We all love A Charlie Brown Christmas—the music is unstoppable; the humor is dry, but not too dry; the transitions are choppy and raw, but not amateurish. Overall, I’m convinced that the aesthetic is perfect.
And the content is clear but subtle enough that it doesn’t insult the intelligence of its viewers. But then again, let’s consider that content. What is the overall jist of A Charlie Brown Christmas? After all, as far as I can tell, this beloved Christmas classic never actually reaches Christmas morning. Sure, we’re told that Christmas time is here, and at the end we hear “Hark, the herald angels sing…” But, this comedy is really about the heartache of missing out on the Christmas spirit that everyone is supposed to have during the Advent season, the culture and ethos of anticipation, whether that be anticipating “real estate” or something else.
Charlie Brown just doesn’t get it.
I think there must be something wrong with me. I just don’t understand Christmas, I guess. I might be getting presents and sending Christmas cards and decorating trees and all that, but I’m still not happy. I don’t feel the way I’m supposed to feel.
And the existential angst of not ‘getting it’ seeps into his whole life, cultivating an isolation and loneliness that his peers only exacerbate. Frankly, they torture him.
What is it that Charlie doesn’t get? It’s not that he lacks the material comforts of a material Christmas. And for all the brutality of his peers, Charlie is offered a pretty crucial role in the Christmas play. Rather, Charlie Brown sees a hollowness in the commercialized parade that everyone calls Christmas, even bemoaning how commercialized his dog has become when he sees the decorated dog house.
In response to Charlie’s unenthusiastic approach to the season, Linus declares, “Of all the Charlie Browns in the world, you’re the Charlie Brownest!”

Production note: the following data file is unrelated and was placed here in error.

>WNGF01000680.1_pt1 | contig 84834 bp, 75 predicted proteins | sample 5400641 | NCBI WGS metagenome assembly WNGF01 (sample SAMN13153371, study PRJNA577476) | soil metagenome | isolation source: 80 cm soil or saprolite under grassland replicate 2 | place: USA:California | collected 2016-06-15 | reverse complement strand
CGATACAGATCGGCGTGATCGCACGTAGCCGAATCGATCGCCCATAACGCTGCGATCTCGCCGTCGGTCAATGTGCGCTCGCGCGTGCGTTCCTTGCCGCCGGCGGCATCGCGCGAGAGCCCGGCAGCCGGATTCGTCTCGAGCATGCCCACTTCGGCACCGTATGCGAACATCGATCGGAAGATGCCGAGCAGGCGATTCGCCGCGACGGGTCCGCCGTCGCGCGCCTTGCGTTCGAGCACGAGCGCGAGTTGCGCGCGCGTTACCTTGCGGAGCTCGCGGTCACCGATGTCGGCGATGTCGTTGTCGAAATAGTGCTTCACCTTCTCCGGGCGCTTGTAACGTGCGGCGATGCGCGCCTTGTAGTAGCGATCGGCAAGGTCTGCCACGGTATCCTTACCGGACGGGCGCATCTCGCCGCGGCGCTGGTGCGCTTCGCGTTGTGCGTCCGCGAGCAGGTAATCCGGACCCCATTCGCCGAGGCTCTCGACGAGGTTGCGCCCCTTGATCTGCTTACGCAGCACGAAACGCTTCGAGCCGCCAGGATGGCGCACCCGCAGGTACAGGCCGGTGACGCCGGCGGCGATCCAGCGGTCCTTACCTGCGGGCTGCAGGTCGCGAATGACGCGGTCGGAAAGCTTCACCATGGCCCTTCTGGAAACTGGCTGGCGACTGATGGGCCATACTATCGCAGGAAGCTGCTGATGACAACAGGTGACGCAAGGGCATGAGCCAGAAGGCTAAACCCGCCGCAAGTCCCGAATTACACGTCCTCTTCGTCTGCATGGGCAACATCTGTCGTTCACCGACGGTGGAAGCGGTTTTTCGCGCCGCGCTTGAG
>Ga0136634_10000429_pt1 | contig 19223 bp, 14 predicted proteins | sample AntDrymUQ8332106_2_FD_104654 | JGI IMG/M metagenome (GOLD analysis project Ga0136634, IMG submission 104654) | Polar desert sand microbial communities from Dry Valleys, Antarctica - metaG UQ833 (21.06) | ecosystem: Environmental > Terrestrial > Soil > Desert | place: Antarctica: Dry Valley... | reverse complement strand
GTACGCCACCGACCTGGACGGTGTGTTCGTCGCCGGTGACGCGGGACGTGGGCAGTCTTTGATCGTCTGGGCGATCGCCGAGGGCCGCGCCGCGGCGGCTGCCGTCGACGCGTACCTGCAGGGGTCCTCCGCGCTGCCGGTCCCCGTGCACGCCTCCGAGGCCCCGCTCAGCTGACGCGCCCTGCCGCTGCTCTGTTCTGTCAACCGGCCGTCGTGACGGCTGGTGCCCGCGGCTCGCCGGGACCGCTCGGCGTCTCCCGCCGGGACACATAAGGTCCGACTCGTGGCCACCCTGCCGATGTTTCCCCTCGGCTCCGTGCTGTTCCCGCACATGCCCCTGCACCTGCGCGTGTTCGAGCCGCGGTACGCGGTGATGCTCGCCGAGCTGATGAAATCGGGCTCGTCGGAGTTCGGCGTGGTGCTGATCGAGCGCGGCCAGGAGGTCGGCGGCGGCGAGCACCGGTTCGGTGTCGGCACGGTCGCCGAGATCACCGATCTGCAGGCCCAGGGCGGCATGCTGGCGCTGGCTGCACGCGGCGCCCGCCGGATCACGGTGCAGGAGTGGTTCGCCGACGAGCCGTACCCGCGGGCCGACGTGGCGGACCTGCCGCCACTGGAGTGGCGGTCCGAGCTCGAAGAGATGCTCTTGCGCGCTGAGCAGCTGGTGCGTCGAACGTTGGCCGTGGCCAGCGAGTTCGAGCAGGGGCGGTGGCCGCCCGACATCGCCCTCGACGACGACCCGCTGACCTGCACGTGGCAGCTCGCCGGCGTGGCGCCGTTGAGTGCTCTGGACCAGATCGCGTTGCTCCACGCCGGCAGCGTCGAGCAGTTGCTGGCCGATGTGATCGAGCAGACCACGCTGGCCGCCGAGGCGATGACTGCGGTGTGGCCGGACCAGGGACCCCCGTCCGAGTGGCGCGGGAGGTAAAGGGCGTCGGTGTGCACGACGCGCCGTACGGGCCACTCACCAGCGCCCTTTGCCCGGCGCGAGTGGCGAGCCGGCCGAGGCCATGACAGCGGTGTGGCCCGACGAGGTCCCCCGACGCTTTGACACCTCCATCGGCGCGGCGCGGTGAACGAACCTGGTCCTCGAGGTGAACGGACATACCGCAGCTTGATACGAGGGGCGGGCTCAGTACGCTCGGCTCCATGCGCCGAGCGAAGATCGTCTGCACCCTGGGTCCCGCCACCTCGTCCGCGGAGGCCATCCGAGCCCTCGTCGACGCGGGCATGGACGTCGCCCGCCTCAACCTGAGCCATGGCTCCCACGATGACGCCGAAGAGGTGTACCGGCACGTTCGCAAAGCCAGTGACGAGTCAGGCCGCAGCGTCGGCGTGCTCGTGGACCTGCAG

And likewise, of all the Christmas Specials in the world, this one is the Charlie Brownest!
But what makes all this an Advent message?
“The purpose of [Advent] is to take an unflinching inventory of darkness.” The Episcopal priest, Fleming Rutledge, says in her new book, Advent: the Once and Future Coming of Jesus Christ, that the season of Advent is not a season of light, but rather a season of darkness. “That’s why the Anglican tradition refuses to celebrate Christmas until Christmas Eve. It’s one of the very best things about us, one of the things we do really well. Our liturgy is designed to show that we are willing to refuse the easy comforts of the commercial Christmas. Advent is an exercise in delayed gratification” (173).
I think that A Charlie Brown Christmas, I mean, Advent works in about the same way. Charlie Brown is confronted repeatedly with unhappiness, isolation, ennui, and confusion. And we’re forced to sit with him through these awkward, uncomfortable, and sometimes painful moments. And they’re never explained away. None of the meanness he’s shown by his peers is redeemed.
Instead, Charlie learns—first through the character of Linus, and then through the experience of caring for a dying weed of a Christmas tree—that his darkness is not merely his own. Whatever fear he might have had that his isolation was unique to him is dispelled. Darkness has tried to overcome the light, as St. John tells us.
But the Light won’t be shut out. God enters into the darkness of the world, and overcomes it.
What I think A Charlie Brown Christmas shows really well is that before we can hear and understand the Christmas message, we need to first hear and then acknowledge the Advent state of the world. We need to come to terms that the world languishes in darkness, and we along with it. And then, once we know and repent of the darkness in and around us, and only then, will the Christmas message make sense. Only then does it make sense to sing, “Glory to the newborn King.”
Keep the Advent in Christmas, folks.